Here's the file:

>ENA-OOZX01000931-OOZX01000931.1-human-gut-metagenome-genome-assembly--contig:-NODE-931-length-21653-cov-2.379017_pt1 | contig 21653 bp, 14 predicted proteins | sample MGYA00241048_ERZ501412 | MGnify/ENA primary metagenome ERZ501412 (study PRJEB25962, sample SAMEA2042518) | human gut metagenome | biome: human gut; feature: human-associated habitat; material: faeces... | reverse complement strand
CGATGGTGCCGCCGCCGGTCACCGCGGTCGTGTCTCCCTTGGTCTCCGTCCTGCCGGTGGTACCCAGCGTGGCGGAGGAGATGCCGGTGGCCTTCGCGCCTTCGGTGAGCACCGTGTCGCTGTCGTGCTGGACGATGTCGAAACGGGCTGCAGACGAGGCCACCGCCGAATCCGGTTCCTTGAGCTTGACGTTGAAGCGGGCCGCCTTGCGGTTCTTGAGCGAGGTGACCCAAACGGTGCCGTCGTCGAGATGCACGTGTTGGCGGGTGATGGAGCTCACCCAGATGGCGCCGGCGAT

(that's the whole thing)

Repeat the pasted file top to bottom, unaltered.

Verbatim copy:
>ENA-OOZX01000931-OOZX01000931.1-human-gut-metagenome-genome-assembly--contig:-NODE-931-length-21653-cov-2.379017_pt1 | contig 21653 bp, 14 predicted proteins | sample MGYA00241048_ERZ501412 | MGnify/ENA primary metagenome ERZ501412 (study PRJEB25962, sample SAMEA2042518) | human gut metagenome | biome: human gut; feature: human-associated habitat; material: faeces... | reverse complement strand
CGATGGTGCCGCCGCCGGTCACCGCGGTCGTGTCTCCCTTGGTCTCCGTCCTGCCGGTGGTACCCAGCGTGGCGGAGGAGATGCCGGTGGCCTTCGCGCCTTCGGTGAGCACCGTGTCGCTGTCGTGCTGGACGATGTCGAAACGGGCTGCAGACGAGGCCACCGCCGAATCCGGTTCCTTGAGCTTGACGTTGAAGCGGGCCGCCTTGCGGTTCTTGAGCGAGGTGACCCAAACGGTGCCGTCGTCGAGATGCACGTGTTGGCGGGTGATGGAGCTCACCCAGATGGCGCCGGCGAT